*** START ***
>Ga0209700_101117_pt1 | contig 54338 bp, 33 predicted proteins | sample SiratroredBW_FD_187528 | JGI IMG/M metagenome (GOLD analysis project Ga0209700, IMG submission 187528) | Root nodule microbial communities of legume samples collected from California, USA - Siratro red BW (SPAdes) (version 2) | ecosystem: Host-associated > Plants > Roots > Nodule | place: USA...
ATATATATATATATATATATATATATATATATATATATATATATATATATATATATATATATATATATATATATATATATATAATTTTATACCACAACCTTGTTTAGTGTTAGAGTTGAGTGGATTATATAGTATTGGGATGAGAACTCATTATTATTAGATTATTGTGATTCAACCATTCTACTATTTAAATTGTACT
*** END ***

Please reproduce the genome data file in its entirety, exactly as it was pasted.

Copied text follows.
>Ga0209700_101117_pt1 | contig 54338 bp, 33 predicted proteins | sample SiratroredBW_FD_187528 | JGI IMG/M metagenome (GOLD analysis project Ga0209700, IMG submission 187528) | Root nodule microbial communities of legume samples collected from California, USA - Siratro red BW (SPAdes) (version 2) | ecosystem: Host-associated > Plants > Roots > Nodule | place: USA...
ATATATATATATATATATATATATATATATATATATATATATATATATATATATATATATATATATATATATATATATATATAATTTTATACCACAACCTTGTTTAGTGTTAGAGTTGAGTGGATTATATAGTATTGGGATGAGAACTCATTATTATTAGATTATTGTGATTCAACCATTCTACTATTTAAATTGTACT